Giving members of the media access to incident scenes is a matter for the Senior Investigating Officer. The gathering of evidence and forensic retrieval make access unlikely in the early stages and this should be explained to members of the media. Requests for access should be passed to the Senior Investigating Officer who should allow access in appropriate cases as soon as practicable.
Advice and assistance in dealing with members of the media is available 24 hours a day via the Press Bureau at New Scotland Yard.
All the UK’s professional reporters, photographers, and broadcast crews rely on swift public and official help to bring the news to Britain’s homes and business. And every one of them can get a genuine UK Press Card.
The official UK Press Card is an excellent way to identify newsgatherers in the aftermath of a major news event or at any other time. This is guaranteed by the UKPCA’s gatekeepers, who represent all the organisations which employ or represent Britain’s newsgatherers.
At the core of the scheme is a unique photocard and hotline system managed jointly by the gatekeepers. It has a number of security features and is recognised by the Association of Chief Police Officers for England and Wales (ACPO) and by its sister organisation in Scotland, ACPOS.
Each UK Press Card has a unique serial number. Each cardholder has a separate personal identification number or word. By using the hotline – 0870 8376477 – anybody can verify that the card is genuine and that the holder is a bona fide newsgatherer.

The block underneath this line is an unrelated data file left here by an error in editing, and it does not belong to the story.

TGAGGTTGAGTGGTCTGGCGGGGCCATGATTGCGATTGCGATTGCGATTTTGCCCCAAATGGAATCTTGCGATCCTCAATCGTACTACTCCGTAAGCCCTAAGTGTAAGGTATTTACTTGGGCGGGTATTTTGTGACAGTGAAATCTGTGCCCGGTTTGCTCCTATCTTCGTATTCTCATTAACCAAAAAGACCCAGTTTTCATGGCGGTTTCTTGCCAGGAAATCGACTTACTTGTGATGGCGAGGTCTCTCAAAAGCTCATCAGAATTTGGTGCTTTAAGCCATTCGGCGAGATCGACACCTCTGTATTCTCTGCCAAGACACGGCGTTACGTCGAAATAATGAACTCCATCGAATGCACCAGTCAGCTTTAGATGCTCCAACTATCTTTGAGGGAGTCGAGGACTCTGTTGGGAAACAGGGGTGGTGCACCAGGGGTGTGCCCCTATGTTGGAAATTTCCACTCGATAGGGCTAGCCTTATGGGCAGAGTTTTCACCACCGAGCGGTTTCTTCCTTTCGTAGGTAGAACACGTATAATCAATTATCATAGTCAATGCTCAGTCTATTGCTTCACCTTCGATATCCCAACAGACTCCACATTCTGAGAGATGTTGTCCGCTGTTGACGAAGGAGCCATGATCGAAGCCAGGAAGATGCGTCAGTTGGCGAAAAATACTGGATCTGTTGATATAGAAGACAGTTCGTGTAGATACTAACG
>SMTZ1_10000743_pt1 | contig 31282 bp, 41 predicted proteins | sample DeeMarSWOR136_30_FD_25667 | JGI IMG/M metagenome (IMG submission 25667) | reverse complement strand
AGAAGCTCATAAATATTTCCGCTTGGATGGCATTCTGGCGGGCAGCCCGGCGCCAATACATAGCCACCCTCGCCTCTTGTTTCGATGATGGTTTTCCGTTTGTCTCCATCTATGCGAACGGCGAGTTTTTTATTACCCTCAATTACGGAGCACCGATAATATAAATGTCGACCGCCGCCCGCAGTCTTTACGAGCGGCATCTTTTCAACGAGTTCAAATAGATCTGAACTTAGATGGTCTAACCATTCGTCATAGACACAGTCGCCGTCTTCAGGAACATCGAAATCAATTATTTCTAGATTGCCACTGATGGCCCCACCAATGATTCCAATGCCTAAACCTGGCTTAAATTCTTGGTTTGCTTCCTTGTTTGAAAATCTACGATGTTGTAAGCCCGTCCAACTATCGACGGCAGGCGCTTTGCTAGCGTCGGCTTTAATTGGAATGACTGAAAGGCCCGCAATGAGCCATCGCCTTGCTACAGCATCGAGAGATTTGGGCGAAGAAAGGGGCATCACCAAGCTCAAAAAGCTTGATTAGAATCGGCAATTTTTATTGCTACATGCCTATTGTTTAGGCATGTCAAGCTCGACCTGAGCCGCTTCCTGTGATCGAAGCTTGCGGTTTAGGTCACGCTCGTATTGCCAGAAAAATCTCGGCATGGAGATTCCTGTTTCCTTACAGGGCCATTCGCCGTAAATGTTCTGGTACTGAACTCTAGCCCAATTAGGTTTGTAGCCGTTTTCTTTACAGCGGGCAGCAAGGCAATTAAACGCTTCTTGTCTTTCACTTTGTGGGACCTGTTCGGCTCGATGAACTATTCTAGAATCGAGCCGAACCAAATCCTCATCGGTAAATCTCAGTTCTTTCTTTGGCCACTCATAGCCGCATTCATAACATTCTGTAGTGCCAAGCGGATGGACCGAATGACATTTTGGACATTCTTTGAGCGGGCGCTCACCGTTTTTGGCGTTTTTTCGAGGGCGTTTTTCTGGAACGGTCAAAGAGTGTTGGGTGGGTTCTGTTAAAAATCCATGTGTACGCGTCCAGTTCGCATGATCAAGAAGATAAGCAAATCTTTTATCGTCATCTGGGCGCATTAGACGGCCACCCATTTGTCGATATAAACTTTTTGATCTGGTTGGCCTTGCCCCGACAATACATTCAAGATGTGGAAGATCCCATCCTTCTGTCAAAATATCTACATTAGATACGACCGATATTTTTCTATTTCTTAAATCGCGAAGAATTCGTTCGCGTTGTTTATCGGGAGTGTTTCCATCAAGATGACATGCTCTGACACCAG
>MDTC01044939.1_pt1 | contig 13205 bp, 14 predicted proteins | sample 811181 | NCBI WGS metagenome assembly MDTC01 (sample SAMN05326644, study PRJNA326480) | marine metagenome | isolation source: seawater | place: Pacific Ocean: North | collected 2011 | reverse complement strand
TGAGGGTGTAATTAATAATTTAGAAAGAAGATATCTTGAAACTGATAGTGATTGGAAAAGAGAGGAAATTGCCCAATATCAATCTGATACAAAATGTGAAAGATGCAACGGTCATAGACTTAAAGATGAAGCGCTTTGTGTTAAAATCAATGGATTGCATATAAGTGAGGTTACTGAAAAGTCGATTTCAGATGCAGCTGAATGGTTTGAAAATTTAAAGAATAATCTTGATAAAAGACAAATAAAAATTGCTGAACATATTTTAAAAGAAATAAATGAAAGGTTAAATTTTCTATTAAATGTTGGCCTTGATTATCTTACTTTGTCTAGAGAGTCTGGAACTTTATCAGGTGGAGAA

The card also has several secret security features in addition to the verification hotline. There are only revealed to the police or similar authorities. The card is produced using similar technology to the photo driving licence, with the photograph and design integrated into the structure of the card.
Every card carries the logo of the issuing organisation or the holder’s employer together with the holder’s name and the card serial number. And no card can is valid for more than two years, ensuring a periodic review of the holder’s right to have it.
The UK Press Card Scheme has been in operation since the early 1990s. It was set up to provide a single, national identity card for professional newsgatherers, following the abolition of a press card issued by the Metropolitan Police Service. It is managed by the UK Press Card Authority Ltd. A list of designated gatekeepers is available on www.ukpresscardauthority.co.uk or through the Press Bureau at New Scotland Yard.
Guidelines for reporters, photographers and news crews for dealing with police at incidents.
We are the eyes and ears of the public. The role of the police is to act as the law enforcement executive of that same public. It is our role to report on matters of public interest . The police are subject to the same laws as us. This guide has been designed to help you in dealing with the police at the scene of incidents.
1. If asked by officers to identify yourself always be prepared to show your UK Press Card. The police do have a verification line to check this against your press card PIN. It is your responsibility to make sure you know your PIN. It is not necessary to tell police which publication, station or agency you are working for or if you are freelance. However a polite, cheerful conversation goes a long way to promote good relations.
2. If you feel you are being prevented from doing your job in contravention of the police guidelines then show the guidelines to the officer concerned. If this fails to resolve the matter ask to speak to a senior officer or a police press officer if there is one on scene and try to solve any problems that way.
3. If this facility is refused or is unavailable make sure you get the shoulder number of the officer(s) concerned. In the case of senior or plain clothed officers ask for a name and rank. Always remain polite and un-confrontational
4. With the above information contact your desk or your member organisations liaison officer and seek further help.